Abstract

Attentional deficits are a core symptom of schizophrenia. Post-mortem analyses of the brains of schizophrenics reveal consistent abnormalities in gamma-aminobutyric acid (GABA) interneurons indicative of reduced cortical GABA transmission, raising the possibility that this pathology contributes to attentional deficits. We examined whether blockade of prefrontal cortex (PFC) GABA(A) receptors with bicuculline (BMI) impairs attention in rats using the 5-choice serial reaction time task (5CSRTT). For comparison, we also examined whether administration of the GABA(A) receptor agonist muscimol (MUS) would improve attention. In parallel, we examined the effects of both manipulations on activity in an open field and on motivation using the intracranial self-stimulation (ICSS) test. BMI increased PFC neuronal activity, as reflected by increased Fos immunolabeling, and impaired attention, as reflected by decreased accuracy and increased omissions. Although increased omissions also may reflect reductions in locomotor activity or motivation, the overall pattern of effects does not support either of these interpretations: BMI did not affect locomotor activity, and it enhanced motivation in the ICSS test. MUS did not affect attention, although it increased impulsive behavior at a dose that suppressed PFC neuronal activity, as reflected by decreased Fos immunolabeling. These impulsivity effects are not due to altered locomotor activity (which was decreased) or motivation (which was not affected). Our data support the hypothesis that cortical GABA neurons have an important role in regulating attention and may have direct implications for the treatment of schizophrenia. Neuropsychopharmacology (2011) 36, 1703-1713; doi:10.1038/npp.2011.51; published online 13 April 2011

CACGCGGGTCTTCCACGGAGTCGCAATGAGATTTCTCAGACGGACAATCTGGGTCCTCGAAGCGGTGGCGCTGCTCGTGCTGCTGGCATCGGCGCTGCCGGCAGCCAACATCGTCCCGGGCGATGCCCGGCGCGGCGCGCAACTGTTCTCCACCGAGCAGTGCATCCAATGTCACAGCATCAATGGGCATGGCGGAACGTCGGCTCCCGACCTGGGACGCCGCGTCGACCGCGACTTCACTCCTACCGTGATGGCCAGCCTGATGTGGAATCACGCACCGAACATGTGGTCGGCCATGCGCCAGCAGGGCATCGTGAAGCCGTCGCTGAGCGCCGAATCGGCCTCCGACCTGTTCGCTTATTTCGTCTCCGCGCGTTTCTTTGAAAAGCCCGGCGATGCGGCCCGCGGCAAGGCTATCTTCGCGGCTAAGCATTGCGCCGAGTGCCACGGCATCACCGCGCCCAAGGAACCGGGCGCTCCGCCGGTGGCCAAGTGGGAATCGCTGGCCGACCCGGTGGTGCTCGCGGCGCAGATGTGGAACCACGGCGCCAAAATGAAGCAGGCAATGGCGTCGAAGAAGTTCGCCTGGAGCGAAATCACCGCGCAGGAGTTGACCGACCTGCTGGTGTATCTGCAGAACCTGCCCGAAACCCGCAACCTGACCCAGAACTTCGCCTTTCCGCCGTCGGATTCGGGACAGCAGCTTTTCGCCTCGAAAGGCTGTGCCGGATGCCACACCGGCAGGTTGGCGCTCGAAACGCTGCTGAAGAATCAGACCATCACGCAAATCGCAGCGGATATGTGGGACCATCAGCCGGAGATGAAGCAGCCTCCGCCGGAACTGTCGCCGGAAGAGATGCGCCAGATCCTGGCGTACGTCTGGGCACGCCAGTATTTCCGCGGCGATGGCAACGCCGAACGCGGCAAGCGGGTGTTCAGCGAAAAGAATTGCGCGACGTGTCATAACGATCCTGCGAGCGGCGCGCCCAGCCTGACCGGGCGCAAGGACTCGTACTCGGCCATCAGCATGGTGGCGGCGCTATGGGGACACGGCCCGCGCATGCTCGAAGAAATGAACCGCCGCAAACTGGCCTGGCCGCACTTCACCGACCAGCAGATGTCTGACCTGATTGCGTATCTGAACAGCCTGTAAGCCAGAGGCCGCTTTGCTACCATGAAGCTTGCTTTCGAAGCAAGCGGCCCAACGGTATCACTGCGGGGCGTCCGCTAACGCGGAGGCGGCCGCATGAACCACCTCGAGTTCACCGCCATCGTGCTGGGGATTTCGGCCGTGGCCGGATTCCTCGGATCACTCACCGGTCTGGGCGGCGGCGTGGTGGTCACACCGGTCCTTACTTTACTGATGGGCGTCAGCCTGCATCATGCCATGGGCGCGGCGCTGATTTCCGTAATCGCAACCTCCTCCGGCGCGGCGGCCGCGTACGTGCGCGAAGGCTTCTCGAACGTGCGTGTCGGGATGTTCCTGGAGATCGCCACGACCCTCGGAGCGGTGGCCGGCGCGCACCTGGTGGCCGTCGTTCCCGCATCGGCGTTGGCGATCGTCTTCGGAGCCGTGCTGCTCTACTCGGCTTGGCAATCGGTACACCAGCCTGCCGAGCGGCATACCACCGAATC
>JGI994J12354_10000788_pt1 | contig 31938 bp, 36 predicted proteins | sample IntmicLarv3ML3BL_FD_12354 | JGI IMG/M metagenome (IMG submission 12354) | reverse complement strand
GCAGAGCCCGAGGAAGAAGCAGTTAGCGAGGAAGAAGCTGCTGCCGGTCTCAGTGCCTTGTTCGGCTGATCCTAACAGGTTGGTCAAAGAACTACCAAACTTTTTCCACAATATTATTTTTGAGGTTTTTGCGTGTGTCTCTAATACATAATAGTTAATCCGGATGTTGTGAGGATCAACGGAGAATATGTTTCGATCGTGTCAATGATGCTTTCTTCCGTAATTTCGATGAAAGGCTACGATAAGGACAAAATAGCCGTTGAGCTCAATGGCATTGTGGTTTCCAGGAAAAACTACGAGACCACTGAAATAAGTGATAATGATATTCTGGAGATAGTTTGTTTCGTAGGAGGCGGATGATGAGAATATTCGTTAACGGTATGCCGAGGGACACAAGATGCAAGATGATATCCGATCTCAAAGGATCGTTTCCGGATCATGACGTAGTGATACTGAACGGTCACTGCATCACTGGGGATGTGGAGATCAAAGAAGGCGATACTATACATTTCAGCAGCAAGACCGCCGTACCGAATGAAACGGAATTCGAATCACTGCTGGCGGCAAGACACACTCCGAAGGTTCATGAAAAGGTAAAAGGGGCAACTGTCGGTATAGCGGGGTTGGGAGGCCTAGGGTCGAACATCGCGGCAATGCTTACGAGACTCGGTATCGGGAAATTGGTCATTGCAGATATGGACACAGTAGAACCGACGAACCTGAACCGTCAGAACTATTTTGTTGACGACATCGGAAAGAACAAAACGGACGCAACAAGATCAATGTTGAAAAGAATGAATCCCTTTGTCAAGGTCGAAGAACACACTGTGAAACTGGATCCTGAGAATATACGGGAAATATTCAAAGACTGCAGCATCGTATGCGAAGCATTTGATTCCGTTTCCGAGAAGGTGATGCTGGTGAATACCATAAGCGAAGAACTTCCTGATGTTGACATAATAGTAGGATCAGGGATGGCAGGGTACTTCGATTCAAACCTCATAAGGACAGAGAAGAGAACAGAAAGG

Publisher

Nature Publishing Group

Publication Date

7-1-2011

Publication Title

Neuropsychopharmacology

Department

Neuroscience

Document Type

Article

DOI

10.1038/npp.2011.51

Keywords

Attention, Impulse control, GABA, Bicuculline, Muscimol, Schizophrenia

Document Version

pre-print

Language

English

Format

text

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